June 2, 2021: The Janssen Pharmaceutical Companies of Johnson & Johnson announced new efficacy and safety data for first-in-class TREMFYA® (guselkumab), including data from the first study evaluating a selective IL-23 inhibitor in adult patients with active PsA, all of whom had demonstrated inadequate response or intolerance to TNFi.
In the COSMOS Phase 3b study, significantly higher proportions of patients treated with TREMFYA showed joint symptom improvement and complete skin clearance versus placebo at week 24 in this true TNFi-IRa patient population, which is often more difficult to treat.1,2
These results are among the 34 scientific abstracts Janssen is presenting from the Company’s rheumatology portfolio at the EULAR E-Congress, many of which feature TREMFYA, the only selective IL-23 inhibitor therapy approved in the U.S. to treat both adults with moderate to severe plaque psoriasis (PsO) who are candidates for systemic therapy or phototherapy, as well as adults with active PsA.
PsA is a chronic, progressive, immune-mediated disease characterized by pain, stiffness, and swelling in and around both peripheral and axial joints as well as itch and discomfort from skin lesions.
People living with PsA can also suffer from sleep disorders, fatigue, stress, and depression.
Janssen data shared at EULAR show the severity of skin and joint symptoms of active PsA was significantly associated with a higher loss of work productivity and impact on daily activity outside of work.
“The diverse manifestations, varying natural history, and potential severity of PsA mean that delivering treatments that are safe and have long-term effectiveness is challenging. A number of patients do not reach treatment targets of remission or low inflammation with available therapies.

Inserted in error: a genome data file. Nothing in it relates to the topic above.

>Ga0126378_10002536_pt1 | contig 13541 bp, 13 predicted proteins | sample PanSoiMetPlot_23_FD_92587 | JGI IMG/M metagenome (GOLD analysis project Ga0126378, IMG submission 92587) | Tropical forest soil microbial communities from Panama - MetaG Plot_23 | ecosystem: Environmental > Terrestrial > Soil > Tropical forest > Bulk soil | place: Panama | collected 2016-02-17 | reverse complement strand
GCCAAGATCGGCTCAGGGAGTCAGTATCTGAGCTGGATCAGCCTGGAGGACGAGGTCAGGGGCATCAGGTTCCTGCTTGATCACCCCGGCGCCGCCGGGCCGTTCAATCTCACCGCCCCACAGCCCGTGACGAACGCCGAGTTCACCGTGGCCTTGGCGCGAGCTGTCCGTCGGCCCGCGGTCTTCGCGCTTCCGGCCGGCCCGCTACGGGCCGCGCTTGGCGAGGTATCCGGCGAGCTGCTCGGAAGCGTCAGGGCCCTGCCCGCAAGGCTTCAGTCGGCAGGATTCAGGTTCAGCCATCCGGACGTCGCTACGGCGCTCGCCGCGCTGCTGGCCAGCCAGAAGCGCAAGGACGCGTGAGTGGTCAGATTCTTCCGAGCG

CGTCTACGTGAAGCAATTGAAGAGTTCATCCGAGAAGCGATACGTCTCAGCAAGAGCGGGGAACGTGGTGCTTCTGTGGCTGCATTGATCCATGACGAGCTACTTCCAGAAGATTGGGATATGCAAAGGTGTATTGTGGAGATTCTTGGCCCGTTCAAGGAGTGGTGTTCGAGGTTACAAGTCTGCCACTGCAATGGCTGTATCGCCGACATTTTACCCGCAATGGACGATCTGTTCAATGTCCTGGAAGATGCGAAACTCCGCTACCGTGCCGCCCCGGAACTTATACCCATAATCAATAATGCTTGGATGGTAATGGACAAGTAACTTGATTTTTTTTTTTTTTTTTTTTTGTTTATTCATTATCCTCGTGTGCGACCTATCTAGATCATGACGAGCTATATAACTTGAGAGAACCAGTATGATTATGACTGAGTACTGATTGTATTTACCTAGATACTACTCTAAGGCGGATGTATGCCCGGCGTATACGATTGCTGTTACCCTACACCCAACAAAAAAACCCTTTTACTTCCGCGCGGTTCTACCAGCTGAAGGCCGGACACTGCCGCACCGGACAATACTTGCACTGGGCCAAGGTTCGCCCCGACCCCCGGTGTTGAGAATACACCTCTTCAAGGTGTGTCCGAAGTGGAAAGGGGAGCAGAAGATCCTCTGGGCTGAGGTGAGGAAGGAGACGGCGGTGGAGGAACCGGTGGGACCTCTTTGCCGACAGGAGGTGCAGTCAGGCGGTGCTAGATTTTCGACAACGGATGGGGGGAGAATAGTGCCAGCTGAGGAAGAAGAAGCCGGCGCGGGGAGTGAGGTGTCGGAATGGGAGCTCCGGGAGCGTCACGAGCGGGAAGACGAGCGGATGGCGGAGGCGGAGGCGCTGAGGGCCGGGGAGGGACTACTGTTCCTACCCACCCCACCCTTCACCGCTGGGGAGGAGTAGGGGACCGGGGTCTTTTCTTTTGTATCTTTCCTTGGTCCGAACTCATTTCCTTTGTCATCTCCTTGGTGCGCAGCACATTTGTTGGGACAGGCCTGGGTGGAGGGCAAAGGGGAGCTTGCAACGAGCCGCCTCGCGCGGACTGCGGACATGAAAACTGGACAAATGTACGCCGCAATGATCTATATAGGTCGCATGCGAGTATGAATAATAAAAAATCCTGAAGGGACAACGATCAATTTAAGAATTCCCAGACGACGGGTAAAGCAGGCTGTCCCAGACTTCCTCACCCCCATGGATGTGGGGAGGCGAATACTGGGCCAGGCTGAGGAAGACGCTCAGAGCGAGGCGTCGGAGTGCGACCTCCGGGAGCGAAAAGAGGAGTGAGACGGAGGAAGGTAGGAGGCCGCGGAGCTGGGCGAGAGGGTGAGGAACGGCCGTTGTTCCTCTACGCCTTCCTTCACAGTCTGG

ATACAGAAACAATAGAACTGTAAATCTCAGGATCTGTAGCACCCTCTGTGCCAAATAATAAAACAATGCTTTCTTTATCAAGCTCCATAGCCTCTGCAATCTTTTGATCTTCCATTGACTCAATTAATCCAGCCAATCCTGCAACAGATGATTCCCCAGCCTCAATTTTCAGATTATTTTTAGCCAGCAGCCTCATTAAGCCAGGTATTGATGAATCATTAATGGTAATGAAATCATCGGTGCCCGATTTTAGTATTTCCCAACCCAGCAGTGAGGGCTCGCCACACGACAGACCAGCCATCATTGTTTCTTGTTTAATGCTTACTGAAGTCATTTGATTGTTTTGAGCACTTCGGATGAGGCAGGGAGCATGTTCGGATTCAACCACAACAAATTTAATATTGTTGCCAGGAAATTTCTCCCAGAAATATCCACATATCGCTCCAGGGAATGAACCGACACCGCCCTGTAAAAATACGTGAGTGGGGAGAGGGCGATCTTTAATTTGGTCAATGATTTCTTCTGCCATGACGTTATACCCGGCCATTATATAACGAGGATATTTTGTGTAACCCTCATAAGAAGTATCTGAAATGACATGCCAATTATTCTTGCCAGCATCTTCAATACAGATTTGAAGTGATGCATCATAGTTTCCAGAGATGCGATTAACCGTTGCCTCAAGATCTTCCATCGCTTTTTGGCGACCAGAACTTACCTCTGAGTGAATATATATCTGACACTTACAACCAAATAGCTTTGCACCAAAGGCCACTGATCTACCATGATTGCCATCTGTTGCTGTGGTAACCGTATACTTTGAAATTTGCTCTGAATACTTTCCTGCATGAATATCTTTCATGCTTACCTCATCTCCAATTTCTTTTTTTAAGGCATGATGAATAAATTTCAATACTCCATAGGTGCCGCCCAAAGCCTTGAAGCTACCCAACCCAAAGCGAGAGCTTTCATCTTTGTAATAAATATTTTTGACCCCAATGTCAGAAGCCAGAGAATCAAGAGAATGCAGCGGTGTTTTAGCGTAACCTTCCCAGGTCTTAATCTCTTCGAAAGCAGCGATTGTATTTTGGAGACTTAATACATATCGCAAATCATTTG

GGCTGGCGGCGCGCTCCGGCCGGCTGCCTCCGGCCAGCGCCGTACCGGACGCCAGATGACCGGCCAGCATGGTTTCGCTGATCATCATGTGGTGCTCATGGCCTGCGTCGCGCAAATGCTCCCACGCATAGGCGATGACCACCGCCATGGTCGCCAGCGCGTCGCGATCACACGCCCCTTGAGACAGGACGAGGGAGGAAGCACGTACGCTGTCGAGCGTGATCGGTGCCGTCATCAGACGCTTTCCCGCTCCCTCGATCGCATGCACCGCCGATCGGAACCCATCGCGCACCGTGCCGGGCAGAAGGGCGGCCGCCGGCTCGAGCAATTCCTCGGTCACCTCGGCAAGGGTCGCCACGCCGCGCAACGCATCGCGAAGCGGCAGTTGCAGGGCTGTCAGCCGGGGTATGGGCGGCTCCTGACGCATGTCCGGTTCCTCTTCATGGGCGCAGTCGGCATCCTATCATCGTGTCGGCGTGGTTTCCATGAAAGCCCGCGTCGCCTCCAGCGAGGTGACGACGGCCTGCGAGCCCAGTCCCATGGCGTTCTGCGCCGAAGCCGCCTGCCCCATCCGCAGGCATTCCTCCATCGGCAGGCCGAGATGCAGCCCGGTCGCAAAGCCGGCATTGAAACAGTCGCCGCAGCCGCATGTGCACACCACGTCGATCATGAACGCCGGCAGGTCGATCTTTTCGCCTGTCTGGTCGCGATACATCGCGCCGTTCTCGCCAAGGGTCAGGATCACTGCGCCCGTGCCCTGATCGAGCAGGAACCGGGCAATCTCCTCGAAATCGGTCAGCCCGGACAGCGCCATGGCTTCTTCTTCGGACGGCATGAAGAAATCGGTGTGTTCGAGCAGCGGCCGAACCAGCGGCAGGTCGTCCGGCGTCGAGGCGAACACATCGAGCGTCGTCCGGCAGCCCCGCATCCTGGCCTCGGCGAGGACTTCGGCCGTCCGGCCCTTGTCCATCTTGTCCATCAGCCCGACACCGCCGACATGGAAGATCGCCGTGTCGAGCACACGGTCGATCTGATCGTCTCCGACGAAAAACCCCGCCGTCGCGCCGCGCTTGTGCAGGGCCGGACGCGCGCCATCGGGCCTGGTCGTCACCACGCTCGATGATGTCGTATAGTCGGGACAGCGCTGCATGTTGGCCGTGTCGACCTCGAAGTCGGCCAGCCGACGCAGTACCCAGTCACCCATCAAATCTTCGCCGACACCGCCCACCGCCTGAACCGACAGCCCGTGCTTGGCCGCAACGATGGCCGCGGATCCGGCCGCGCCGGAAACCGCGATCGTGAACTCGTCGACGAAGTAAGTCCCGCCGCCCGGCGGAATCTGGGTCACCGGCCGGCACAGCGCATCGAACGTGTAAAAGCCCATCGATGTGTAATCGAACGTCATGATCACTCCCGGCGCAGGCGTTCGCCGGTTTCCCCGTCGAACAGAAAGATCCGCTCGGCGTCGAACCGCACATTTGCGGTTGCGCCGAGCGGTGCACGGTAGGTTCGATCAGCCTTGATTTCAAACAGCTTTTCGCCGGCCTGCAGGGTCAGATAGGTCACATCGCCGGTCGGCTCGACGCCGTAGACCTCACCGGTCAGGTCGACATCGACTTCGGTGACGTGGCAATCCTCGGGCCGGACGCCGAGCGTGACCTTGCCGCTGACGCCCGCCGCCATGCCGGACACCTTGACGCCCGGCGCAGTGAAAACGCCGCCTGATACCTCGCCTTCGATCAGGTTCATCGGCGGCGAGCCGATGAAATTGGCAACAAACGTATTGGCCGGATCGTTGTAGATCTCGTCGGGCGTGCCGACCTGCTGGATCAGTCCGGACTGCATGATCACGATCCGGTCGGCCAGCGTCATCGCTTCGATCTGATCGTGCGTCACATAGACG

In particular, patients may either not respond well to TNFi, or respond but have a loss of response over time,” said study investigator Laure Gossec, M.D., Ph.D., Professor of Rheumatology in Pitie-Salpetriere Hospital and Pierre & Marie Curie University in Paris, France.b
“These COSMOS data reinforce TREMFYA as a therapeutic option with an alternative mechanism of action for adult patients with PsA when their disease management is complex because they have not responded to one or more therapies.”
COSMOS (Presentation #OP0230) results show:
Robust Joint Symptom Improvement: 44.4 percent of patients who received TREMFYA vs. 19.8 percent of patients who received placebo achieved at least 20 percent improvement in the American College of Rheumatology criteria (ACR20)c at week 24, the study’s primary endpoint.
ACR20 response rates increased at one year (57.7 percent of TREMFYA patients at week 48 utilizing non-responder imputation [NRI]; with this method of analysis, patients with missing data were considered non-responders).
TREMFYA was also superior to placebo in percentage of patients achieving ACR50 and improvement in physical function (Health Assessment Questionnaire Disability Index [HAQ-DI])d and general health outcomes (Short Form [SF]-36 and Physical Component Summary [PCS] scores).
Mean improvement in physical function increased at one year, with higher resolution rates of enthesitis and dactylitis seen as well (soft tissue inflammation measured by the Leeds Enthesitis Index [LEI]f and Dactylitis Severity Score [DSS], respectively).
Complete Skin Clearance: At week 24, the proportion of patients with ≥3 percent body surface area psoriatic involvement and an Investigator’s Global Assessment (IGA)g score ≥2 at baseline achieving complete skin clearance (100 percent improvement in Psoriasis Area Severity Index [PASI])h was significantly higher among those receiving TREMFYA than those receiving placebo (30.8 percent vs. 3.8 percent).
At one year (week 48), PASI 100 response rates increased to 53.4 percent of patients receiving TREMFYA (utilizing NRI).